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Survivor Satisfaction Survey

By Cathy Shufro

The aid groups that descended on Haiti after the January 2010 earthquake will most likely get high marks for their work. Why? They’ll be grading themselves.

That’s how it’s done in the disaster-relief industry. This poses two problems. First, self-assessment is subject to bias. Second, it’s quite possible for an aid group to feel confident of having met its goals (for instance, number of meals served) without ever asking if the services offered were what people needed. Disaster relief has been called “the world’s largest unregulated industry.” Who says that? The Red Cross.

Now, two Johns Hopkins researchers want to propel a post-Haiti paradigm shift. Their tool is a questionnaire that asks people affected by a disaster to rate the aid offered; the survey’s co-author, International Health doctoral student Paul C. Perrin, calls it a “customer-satisfaction survey.”

This fall, Perrin, MPH, and Tom Kirsch, MD, MPH ’87, co-director of the Bloomberg School’s Center for Refugee and Disaster Response, plan to travel to the quake zone to test-drive their questionnaire. They have arranged to survey Haitians in and around the post-January 12 tent cities—now home to 1.2 million people. Kirsch and Perrin will employ Creole interpreters to conduct 20-minute interviews of 300 people in 30 temporary settlements in Port-au-Prince and in Léogâne, where the earthquake destroyed 80 percent of the dwellings. They will also interview 300 Haitians who live just outside the camps and who therefore most likely received different forms of help, or none at all. The interviewers will ask people to grade the quality of post-earthquake health care.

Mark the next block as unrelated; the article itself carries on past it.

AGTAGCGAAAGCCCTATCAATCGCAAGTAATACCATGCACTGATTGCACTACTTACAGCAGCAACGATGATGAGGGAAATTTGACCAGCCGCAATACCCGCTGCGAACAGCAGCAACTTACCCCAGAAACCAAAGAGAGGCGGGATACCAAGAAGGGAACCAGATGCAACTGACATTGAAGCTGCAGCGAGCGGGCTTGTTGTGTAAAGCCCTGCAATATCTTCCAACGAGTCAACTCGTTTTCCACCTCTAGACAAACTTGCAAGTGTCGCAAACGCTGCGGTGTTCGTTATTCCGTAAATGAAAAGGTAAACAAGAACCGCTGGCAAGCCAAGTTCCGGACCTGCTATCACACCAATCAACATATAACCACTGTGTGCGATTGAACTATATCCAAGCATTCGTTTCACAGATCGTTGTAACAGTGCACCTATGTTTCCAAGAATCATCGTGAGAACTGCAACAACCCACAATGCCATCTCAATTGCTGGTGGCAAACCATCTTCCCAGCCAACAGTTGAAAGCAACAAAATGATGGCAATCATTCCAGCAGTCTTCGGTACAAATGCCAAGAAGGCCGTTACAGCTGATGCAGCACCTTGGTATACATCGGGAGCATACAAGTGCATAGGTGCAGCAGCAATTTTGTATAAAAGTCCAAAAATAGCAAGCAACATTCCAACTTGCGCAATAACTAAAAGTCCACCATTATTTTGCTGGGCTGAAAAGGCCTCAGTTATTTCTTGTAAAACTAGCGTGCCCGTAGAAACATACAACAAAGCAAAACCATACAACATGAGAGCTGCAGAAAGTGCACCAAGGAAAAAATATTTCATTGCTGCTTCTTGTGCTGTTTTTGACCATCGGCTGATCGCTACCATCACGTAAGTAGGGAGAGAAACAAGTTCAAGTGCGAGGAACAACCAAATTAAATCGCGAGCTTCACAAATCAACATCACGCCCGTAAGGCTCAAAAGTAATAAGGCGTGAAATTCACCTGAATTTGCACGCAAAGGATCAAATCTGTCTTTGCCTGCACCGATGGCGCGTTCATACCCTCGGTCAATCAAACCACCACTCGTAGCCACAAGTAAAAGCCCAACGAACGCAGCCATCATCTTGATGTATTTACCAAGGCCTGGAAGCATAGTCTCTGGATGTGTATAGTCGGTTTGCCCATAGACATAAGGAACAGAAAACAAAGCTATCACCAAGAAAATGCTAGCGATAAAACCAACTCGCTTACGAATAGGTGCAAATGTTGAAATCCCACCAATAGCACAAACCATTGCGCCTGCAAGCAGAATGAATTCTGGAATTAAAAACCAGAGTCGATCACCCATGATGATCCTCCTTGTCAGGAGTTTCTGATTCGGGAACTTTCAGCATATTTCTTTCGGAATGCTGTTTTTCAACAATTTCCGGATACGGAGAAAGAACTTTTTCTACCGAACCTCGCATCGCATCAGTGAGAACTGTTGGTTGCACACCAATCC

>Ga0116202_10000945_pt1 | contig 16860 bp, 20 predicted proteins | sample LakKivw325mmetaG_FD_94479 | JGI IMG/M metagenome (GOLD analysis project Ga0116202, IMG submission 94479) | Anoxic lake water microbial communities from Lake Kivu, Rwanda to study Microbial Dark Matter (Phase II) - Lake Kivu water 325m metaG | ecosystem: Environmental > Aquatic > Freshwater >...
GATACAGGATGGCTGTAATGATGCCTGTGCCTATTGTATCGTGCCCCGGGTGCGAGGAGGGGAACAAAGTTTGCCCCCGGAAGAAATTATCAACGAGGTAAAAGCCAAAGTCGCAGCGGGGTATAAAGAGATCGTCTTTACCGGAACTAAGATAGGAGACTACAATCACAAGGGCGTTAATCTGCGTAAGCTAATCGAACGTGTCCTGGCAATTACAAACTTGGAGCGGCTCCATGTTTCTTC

If the survey proves useful in Haiti, says Kirsch, it could be used in the future to pinpoint problems early enough so that aid groups could promptly make adjustments. “We could evaluate on a routine basis. We could use this method of asking what needs are met—like, ‘Did you get food today?’—every day or every week, rather than waiting for long-term outcomes like deaths from malnutrition.

Kirsch believes that aid groups are interested in improving evaluation. “Everyone—from NGOs, to the federal government, to the UN—recognizes that having better data collection techniques is important. They recognize that the current methods are not necessarily ideal.”

Two characteristics of Kirsch and Perrin’s project set it apart from surveys that relief organizations might conduct, says Perrin. First, it will be  administered independently, rather than by an aid group scrutinizing its own work. Secondly, the people to be interviewed represent the population as a whole; the researchers will use multistage cluster sampling to locate subjects, potentially including people who received no aid: “We’re trying to do it in a scientifically rigorous way—population-based rather than targeting individual customers,” Perrin says.

The survey asks for ratings of the quality of services in 14 areas. In assessing the sustainability of a relief project, for instance, the researchers will ask whether clinics were staffed by local health workers. In rating efficiency, they will ask whether any health assistance was misused. To gauge participation, they will ask whether marginalized or vulnerable groups received help. And to rate staff professionalism, they will ask whether health workers respected confidentiality. Perrin says that the survey could be used in other countries if it is adapted to suit other cultures and circumstances. It could also be altered to assess the quality of aid in the form of shelter, food, water or sanitation.

Kirsch has seen firsthand the flaws in the Haitian relief effort. He spent two weeks immediately post-earthquake providing medical care in Haiti. One of the biggest problems, he says, was that some aid groups offered help without first asking what was needed. It was common for people to “randomly send garbage” like expired drugs, and for doctors and nurses to show up without knowing where—or whether—they were needed or who would feed and house them, says Kirsch, an associate professor in the Department of Emergency Medicine at the Johns Hopkins School of Medicine and the Bloomberg School’s Department of International Health.

Perrin points out that disasters are increasing because of population growth, urbanization and environmental degradation. According to David Fisher, an expert on legal aspects of disaster relief for the International Federation of Red Cross and Red Crescent Societies, between 2000 and 2006 alone, disasters affected nearly a third of the world’s population.